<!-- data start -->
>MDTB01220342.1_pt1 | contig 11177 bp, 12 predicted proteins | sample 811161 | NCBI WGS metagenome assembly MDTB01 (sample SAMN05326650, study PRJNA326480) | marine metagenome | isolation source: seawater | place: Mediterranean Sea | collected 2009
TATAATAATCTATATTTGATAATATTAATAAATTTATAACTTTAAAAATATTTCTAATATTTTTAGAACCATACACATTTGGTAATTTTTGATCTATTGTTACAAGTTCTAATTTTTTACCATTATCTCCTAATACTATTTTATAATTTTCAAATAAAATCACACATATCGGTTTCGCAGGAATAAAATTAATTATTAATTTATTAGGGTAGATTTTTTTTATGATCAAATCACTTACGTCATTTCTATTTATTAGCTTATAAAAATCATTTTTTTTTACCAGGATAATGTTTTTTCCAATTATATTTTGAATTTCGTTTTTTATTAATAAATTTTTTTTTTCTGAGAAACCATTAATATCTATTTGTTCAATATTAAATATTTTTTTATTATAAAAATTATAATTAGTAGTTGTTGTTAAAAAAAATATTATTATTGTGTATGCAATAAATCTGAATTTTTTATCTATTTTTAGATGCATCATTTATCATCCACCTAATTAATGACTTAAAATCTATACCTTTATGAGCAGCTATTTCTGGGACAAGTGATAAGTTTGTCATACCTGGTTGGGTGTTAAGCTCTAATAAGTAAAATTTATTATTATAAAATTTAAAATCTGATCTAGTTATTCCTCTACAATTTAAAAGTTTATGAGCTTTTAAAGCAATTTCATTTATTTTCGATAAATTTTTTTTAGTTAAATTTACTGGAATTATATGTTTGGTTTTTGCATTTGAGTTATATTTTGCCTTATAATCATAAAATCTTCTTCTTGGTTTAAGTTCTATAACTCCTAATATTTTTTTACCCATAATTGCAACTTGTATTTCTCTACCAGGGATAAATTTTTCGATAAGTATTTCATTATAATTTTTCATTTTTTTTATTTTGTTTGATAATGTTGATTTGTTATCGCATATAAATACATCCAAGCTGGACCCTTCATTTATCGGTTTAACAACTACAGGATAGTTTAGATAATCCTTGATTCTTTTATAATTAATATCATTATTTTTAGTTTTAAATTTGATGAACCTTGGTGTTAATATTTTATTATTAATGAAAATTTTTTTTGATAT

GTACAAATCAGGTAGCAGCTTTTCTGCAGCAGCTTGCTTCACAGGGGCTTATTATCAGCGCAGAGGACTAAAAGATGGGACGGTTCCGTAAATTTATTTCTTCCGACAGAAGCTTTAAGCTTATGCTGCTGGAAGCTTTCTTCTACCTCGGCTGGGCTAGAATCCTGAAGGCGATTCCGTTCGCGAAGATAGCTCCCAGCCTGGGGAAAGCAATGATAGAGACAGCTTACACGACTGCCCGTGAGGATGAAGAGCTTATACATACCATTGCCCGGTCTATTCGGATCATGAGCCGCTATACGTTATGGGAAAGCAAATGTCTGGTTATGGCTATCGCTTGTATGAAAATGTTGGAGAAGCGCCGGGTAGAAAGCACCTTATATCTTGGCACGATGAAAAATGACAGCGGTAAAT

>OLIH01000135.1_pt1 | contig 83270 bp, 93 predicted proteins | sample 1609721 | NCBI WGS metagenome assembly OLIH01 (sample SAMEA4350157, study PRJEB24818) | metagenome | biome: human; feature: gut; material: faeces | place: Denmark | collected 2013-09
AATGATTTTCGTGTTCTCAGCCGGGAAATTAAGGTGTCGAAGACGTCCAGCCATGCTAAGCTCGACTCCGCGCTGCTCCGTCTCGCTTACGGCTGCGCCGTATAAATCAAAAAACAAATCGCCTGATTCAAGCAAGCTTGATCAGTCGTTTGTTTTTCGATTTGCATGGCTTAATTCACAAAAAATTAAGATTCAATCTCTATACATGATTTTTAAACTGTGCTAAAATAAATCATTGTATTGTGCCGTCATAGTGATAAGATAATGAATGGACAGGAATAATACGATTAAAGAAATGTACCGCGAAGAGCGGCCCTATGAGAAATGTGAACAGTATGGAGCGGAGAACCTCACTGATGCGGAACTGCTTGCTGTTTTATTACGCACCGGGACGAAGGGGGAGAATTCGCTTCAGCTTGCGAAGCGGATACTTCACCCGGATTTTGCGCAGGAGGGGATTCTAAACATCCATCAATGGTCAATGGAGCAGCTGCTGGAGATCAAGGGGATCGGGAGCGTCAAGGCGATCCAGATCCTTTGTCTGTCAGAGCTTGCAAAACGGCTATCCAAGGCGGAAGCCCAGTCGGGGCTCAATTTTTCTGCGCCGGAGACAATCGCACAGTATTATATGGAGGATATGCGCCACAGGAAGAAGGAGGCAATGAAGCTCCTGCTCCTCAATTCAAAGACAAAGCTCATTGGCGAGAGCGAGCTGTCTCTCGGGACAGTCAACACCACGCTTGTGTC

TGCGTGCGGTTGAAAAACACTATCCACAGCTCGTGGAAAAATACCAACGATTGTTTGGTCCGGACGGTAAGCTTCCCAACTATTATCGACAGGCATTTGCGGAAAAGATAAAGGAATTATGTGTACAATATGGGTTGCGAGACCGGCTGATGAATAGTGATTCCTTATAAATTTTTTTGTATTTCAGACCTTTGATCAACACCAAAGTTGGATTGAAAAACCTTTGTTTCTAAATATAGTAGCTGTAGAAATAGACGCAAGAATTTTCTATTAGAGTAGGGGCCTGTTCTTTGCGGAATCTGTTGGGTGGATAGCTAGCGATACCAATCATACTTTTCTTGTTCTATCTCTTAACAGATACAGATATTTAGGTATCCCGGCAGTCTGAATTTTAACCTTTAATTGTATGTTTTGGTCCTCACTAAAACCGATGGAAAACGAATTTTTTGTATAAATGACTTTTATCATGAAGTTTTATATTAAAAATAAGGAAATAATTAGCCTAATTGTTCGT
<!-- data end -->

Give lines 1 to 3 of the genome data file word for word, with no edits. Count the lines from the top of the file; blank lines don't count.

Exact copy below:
>MDTB01220342.1_pt1 | contig 11177 bp, 12 predicted proteins | sample 811161 | NCBI WGS metagenome assembly MDTB01 (sample SAMN05326650, study PRJNA326480) | marine metagenome | isolation source: seawater | place: Mediterranean Sea | collected 2009
TATAATAATCTATATTTGATAATATTAATAAATTTATAACTTTAAAAATATTTCTAATATTTTTAGAACCATACACATTTGGTAATTTTTGATCTATTGTTACAAGTTCTAATTTTTTACCATTATCTCCTAATACTATTTTATAATTTTCAAATAAAATCACACATATCGGTTTCGCAGGAATAAAATTAATTATTAATTTATTAGGGTAGATTTTTTTTATGATCAAATCACTTACGTCATTTCTATTTATTAGCTTATAAAAATCATTTTTTTTTACCAGGATAATGTTTTTTCCAATTATATTTTGAATTTCGTTTTTTATTAATAAATTTTTTTTTTCTGAGAAACCATTAATATCTATTTGTTCAATATTAAATATTTTTTTATTATAAAAATTATAATTAGTAGTTGTTGTTAAAAAAAATATTATTATTGTGTATGCAATAAATCTGAATTTTTTATCTATTTTTAGATGCATCATTTATCATCCACCTAATTAATGACTTAAAATCTATACCTTTATGAGCAGCTATTTCTGGGACAAGTGATAAGTTTGTCATACCTGGTTGGGTGTTAAGCTCTAATAAGTAAAATTTATTATTATAAAATTTAAAATCTGATCTAGTTATTCCTCTACAATTTAAAAGTTTATGAGCTTTTAAAGCAATTTCATTTATTTTCGATAAATTTTTTTTAGTTAAATTTACTGGAATTATATGTTTGGTTTTTGCATTTGAGTTATATTTTGCCTTATAATCATAAAATCTTCTTCTTGGTTTAAGTTCTATAACTCCTAATATTTTTTTACCCATAATTGCAACTTGTATTTCTCTACCAGGGATAAATTTTTCGATAAGTATTTCATTATAATTTTTCATTTTTTTTATTTTGTTTGATAATGTTGATTTGTTATCGCATATAAATACATCCAAGCTGGACCCTTCATTTATCGGTTTAACAACTACAGGATAGTTTAGATAATCCTTGATTCTTTTATAATTAATATCATTATTTTTAGTTTTAAATTTGATGAACCTTGGTGTTAATATTTTATTATTAATGAAAATTTTTTTTGATAT

GTACAAATCAGGTAGCAGCTTTTCTGCAGCAGCTTGCTTCACAGGGGCTTATTATCAGCGCAGAGGACTAAAAGATGGGACGGTTCCGTAAATTTATTTCTTCCGACAGAAGCTTTAAGCTTATGCTGCTGGAAGCTTTCTTCTACCTCGGCTGGGCTAGAATCCTGAAGGCGATTCCGTTCGCGAAGATAGCTCCCAGCCTGGGGAAAGCAATGATAGAGACAGCTTACACGACTGCCCGTGAGGATGAAGAGCTTATACATACCATTGCCCGGTCTATTCGGATCATGAGCCGCTATACGTTATGGGAAAGCAAATGTCTGGTTATGGCTATCGCTTGTATGAAAATGTTGGAGAAGCGCCGGGTAGAAAGCACCTTATATCTTGGCACGATGAAAAATGACAGCGGTAAAT